In our specs, we indicated that we wanted cab-operated, adjustable gutter brooms, and a full-floating sweeping head. Another important factor, especially in this community, is a sweeper's ability to pick up wet leaves in the fall. If you're a big city, you can probably afford to buy a sweeper or other dedicated machine for that purpose only. However, we have to buy one that can do everything, including leaves.
The ability to clean catch basins is also very important to us. We don't have a catch basin cleaner at this time, so we have to send out a man with a shovel to clean them out. We also have to use a shovel when we clean leaves and other debris off of the grates of catch basins. During the sweeper demos, we paid very close attention to the ability of each of the sweeper's remote hand hoses to perform both of those functions.
Driver comfort was another factor. We wanted to make sure the cab was comfortable enough that the driver still felt good sitting in it at the end of a work day. We also looked for simplicity in the control panel. We had our operator actually drive and operate the demo sweepers, so we could consider his input and recommendations when we made our final choice.
Throughout the selection process - including the development of the specifications - we tried to have a collaborative process that included not only us, but also our public works foreman, our operators and our mechanics. We wanted to consider the input of everyone who would be involved with the sweeper, rather than just one or two people. On as many of our sweeper demos as we could, we even had one or two of the mechanics go through the demonstrations with us. That way, they all got a feel for the individual machines, and could add their input, as well.
Large cities can probably afford to have a sweeper that satisfies each of the major tasks to be performed. But when you only have one sweeper, it's important to have the best sweeper available to satisfy the full spectrum of your sweeping needs, as well as the needs and criteria of everyone involved in the operation.
You may contact Steve Neill or Ken Burbank by sending email to: yrekabuilding@ snowcrest.net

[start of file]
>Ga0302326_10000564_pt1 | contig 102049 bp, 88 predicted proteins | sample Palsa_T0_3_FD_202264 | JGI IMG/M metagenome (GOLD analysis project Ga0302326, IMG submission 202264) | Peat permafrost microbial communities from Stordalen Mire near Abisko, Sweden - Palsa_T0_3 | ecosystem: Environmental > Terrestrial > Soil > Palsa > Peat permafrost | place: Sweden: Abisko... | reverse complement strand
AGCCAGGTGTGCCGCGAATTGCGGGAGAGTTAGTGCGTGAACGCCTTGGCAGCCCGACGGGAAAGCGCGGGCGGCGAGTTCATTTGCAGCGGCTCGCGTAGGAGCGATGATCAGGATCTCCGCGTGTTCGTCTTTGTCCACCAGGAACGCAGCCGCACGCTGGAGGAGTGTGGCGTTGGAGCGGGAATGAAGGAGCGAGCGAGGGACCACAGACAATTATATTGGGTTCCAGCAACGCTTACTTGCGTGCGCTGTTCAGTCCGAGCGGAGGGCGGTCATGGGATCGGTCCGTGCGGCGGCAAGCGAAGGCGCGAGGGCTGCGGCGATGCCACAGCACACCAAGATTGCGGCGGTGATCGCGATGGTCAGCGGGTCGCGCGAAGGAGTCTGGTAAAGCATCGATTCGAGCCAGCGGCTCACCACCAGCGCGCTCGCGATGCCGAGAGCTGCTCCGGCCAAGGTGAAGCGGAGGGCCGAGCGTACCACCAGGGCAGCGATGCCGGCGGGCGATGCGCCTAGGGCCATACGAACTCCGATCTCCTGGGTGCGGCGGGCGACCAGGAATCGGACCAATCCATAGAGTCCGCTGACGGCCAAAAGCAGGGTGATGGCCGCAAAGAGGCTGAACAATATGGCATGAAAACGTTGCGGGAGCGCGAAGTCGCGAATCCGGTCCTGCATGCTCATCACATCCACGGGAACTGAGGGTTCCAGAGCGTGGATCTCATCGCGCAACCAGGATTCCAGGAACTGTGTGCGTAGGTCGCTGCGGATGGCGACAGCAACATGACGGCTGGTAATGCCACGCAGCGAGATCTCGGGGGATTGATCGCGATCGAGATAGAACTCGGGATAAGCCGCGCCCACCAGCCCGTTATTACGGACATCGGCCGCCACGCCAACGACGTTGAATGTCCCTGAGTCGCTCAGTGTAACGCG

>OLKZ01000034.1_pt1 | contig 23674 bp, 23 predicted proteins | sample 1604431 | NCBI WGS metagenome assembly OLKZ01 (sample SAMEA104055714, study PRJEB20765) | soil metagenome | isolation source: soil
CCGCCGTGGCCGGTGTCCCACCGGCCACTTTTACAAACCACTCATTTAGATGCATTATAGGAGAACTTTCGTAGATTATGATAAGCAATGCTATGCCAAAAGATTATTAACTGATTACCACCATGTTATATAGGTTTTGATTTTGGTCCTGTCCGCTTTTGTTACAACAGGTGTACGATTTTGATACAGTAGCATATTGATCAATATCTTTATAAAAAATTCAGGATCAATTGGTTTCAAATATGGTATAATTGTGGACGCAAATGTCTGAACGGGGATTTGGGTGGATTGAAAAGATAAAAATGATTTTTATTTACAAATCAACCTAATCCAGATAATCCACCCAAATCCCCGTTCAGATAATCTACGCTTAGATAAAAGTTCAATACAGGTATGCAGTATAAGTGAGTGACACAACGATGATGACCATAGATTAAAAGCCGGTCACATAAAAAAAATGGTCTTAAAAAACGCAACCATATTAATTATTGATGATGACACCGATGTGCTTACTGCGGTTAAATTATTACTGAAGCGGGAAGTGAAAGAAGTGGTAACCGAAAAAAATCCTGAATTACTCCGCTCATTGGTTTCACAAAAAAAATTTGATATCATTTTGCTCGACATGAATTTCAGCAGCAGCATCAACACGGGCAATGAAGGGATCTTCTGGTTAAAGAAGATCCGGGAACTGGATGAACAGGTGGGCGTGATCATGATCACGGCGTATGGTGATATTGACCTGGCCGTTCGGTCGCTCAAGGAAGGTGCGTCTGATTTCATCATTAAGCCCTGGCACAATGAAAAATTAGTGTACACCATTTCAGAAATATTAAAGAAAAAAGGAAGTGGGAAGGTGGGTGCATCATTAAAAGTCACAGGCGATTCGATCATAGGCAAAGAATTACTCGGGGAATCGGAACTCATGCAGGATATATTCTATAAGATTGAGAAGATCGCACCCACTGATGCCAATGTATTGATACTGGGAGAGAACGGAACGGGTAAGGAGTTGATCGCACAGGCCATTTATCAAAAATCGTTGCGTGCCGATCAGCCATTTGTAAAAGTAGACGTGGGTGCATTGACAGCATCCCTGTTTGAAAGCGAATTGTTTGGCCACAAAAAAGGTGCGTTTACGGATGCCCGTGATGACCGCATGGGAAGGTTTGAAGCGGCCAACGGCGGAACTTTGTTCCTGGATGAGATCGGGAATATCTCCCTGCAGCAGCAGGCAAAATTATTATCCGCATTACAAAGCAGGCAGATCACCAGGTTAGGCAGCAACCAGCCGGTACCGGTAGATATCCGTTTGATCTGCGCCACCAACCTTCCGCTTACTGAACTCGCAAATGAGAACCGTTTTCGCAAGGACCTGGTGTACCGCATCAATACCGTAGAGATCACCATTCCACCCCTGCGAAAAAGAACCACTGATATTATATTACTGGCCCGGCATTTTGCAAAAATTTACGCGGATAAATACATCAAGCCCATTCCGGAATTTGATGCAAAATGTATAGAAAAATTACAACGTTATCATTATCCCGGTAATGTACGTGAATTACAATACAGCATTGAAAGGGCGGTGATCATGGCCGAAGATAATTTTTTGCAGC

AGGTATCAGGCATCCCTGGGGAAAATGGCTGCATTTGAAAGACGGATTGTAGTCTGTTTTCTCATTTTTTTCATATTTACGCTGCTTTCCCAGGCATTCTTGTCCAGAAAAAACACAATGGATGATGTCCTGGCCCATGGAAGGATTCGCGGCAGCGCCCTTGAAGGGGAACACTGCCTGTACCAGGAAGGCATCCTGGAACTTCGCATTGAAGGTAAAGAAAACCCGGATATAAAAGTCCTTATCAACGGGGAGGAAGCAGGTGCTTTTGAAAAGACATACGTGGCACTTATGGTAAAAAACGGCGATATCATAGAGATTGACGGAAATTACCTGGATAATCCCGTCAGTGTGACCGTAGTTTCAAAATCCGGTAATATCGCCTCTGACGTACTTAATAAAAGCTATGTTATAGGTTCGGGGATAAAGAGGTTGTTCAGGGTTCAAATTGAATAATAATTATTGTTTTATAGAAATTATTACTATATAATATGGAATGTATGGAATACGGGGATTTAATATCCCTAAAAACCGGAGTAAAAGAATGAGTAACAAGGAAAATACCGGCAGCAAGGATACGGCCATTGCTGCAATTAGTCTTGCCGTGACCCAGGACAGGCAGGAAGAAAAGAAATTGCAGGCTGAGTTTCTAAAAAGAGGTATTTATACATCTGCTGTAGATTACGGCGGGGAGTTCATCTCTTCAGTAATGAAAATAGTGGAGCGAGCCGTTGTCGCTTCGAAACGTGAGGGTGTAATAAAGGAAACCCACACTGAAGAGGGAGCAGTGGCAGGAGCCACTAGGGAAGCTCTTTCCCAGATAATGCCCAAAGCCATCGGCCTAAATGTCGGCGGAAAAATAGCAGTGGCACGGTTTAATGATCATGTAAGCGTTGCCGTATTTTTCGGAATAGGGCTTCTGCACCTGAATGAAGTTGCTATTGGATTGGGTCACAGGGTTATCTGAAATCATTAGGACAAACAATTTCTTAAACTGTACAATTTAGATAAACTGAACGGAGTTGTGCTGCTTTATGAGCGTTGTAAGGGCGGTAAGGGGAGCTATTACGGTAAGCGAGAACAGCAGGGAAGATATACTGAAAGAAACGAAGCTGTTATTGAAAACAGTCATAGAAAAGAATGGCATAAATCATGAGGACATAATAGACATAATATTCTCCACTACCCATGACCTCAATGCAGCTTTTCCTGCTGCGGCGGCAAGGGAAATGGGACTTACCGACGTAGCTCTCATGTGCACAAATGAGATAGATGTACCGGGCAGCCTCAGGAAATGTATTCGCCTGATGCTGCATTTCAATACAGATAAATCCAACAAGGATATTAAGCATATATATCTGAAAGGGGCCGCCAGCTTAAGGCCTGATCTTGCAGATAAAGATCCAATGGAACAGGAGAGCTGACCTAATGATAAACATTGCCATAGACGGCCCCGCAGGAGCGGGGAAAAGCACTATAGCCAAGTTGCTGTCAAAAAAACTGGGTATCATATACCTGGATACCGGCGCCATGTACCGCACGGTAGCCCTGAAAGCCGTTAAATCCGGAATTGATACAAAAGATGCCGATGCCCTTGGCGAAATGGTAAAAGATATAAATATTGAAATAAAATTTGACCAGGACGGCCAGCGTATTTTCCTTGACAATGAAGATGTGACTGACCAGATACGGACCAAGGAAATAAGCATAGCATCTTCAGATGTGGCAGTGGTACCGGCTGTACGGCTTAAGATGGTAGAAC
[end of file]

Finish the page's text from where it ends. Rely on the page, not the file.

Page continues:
Bill Benoit is the director of operations for Bethesda Urban Partnership, which is located in Bethesda, Maryland. Their sweeper is used to clean the downtown area of Bethesda, as well as the central core of several other nearby districts.
We're a nonprofit government instrumentality that was created about six years ago to maintain and promote the central business district in Bethesda. It's a 45-block area, so we've got about 26 linear curb miles to sweep. Sweeping is just one of our charges down here. We also collect trash from 165 receptacles, take care of about 1200 street trees, maintain half a million square feet of brick sidewalks, and plant about 60,000 flowers a year.
We also clean up after special events, like the Taste of Bethesda, which attracts about 30,000 people. It's a four-hour event where approximately 50 restaurants participate in a street festival. It's just one of the many major events we have here: 4th of July events, cultural arts for kids, sporting events, Bethesda Grand Prix (a major bicycle criterion race), and the Bethesda Chase, a 10K road race. We use our sweeper before and after every event.
Obviously, it's extremely important for us to have a sweeper we can count on. After an event, we have to get the streets reopened ASAP. We typically apply for street closure permits with a certain time limit. For the Taste of Bethesda, we close things off at 5 am and reopen at 8 pm, even though the event gets over at 5 pm. That gives us just three hours to get all the vendors, tents, and equipment out of there, get all the trash picked up, and then sweep. We absolutely have to have a sweeper that's reliable - one that's not going to break down.